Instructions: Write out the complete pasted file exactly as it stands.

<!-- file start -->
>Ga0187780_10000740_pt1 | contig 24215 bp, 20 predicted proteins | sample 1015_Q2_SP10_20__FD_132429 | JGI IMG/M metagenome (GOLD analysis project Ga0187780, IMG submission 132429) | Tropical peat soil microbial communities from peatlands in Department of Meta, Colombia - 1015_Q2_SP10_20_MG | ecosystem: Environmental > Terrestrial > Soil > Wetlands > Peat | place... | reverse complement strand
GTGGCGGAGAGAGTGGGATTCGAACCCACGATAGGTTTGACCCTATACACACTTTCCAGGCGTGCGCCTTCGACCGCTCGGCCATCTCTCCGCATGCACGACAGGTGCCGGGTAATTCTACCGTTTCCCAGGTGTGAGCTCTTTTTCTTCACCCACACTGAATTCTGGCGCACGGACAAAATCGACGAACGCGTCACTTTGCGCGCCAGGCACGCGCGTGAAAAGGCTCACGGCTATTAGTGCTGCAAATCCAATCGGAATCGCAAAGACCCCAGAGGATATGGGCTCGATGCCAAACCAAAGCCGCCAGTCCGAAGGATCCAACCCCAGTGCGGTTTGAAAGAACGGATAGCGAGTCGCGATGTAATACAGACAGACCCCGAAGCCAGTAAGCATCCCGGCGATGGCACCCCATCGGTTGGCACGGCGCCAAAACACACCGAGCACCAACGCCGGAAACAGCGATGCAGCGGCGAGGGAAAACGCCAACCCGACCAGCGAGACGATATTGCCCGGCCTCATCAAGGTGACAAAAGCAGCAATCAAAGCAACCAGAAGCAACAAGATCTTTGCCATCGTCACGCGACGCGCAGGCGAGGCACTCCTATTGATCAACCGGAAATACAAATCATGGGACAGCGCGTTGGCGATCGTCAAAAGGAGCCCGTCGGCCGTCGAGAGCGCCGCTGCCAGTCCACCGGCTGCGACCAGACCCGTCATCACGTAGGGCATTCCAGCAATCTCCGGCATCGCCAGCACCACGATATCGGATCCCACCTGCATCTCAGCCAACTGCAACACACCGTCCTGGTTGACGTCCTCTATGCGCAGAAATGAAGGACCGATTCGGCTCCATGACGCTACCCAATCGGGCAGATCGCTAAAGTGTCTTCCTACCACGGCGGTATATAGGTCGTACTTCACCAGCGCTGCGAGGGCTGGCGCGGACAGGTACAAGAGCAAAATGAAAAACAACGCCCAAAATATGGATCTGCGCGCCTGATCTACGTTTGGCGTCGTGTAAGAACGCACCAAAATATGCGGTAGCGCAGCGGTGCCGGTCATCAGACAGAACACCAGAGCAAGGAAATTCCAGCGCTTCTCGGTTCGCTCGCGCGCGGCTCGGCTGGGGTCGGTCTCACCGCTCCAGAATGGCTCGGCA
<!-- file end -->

>Ga0187780_10000740_pt1 | contig 24215 bp, 20 predicted proteins | sample 1015_Q2_SP10_20__FD_132429 | JGI IMG/M metagenome (GOLD analysis project Ga0187780, IMG submission 132429) | Tropical peat soil microbial communities from peatlands in Department of Meta, Colombia - 1015_Q2_SP10_20_MG | ecosystem: Environmental > Terrestrial > Soil > Wetlands > Peat | place... | reverse complement strand
GTGGCGGAGAGAGTGGGATTCGAACCCACGATAGGTTTGACCCTATACACACTTTCCAGGCGTGCGCCTTCGACCGCTCGGCCATCTCTCCGCATGCACGACAGGTGCCGGGTAATTCTACCGTTTCCCAGGTGTGAGCTCTTTTTCTTCACCCACACTGAATTCTGGCGCACGGACAAAATCGACGAACGCGTCACTTTGCGCGCCAGGCACGCGCGTGAAAAGGCTCACGGCTATTAGTGCTGCAAATCCAATCGGAATCGCAAAGACCCCAGAGGATATGGGCTCGATGCCAAACCAAAGCCGCCAGTCCGAAGGATCCAACCCCAGTGCGGTTTGAAAGAACGGATAGCGAGTCGCGATGTAATACAGACAGACCCCGAAGCCAGTAAGCATCCCGGCGATGGCACCCCATCGGTTGGCACGGCGCCAAAACACACCGAGCACCAACGCCGGAAACAGCGATGCAGCGGCGAGGGAAAACGCCAACCCGACCAGCGAGACGATATTGCCCGGCCTCATCAAGGTGACAAAAGCAGCAATCAAAGCAACCAGAAGCAACAAGATCTTTGCCATCGTCACGCGACGCGCAGGCGAGGCACTCCTATTGATCAACCGGAAATACAAATCATGGGACAGCGCGTTGGCGATCGTCAAAAGGAGCCCGTCGGCCGTCGAGAGCGCCGCTGCCAGTCCACCGGCTGCGACCAGACCCGTCATCACGTAGGGCATTCCAGCAATCTCCGGCATCGCCAGCACCACGATATCGGATCCCACCTGCATCTCAGCCAACTGCAACACACCGTCCTGGTTGACGTCCTCTATGCGCAGAAATGAAGGACCGATTCGGCTCCATGACGCTACCCAATCGGGCAGATCGCTAAAGTGTCTTCCTACCACGGCGGTATATAGGTCGTACTTCACCAGCGCTGCGAGGGCTGGCGCGGACAGGTACAAGAGCAAAATGAAAAACAACGCCCAAAATATGGATCTGCGCGCCTGATCTACGTTTGGCGTCGTGTAAGAACGCACCAAAATATGCGGTAGCGCAGCGGTGCCGGTCATCAGACAGAACACCAGAGCAAGGAAATTCCAGCGCTTCTCGGTTCGCTCGCGCGCGGCTCGGCTGGGGTCGGTCTCACCGCTCCAGAATGGCTCGGCA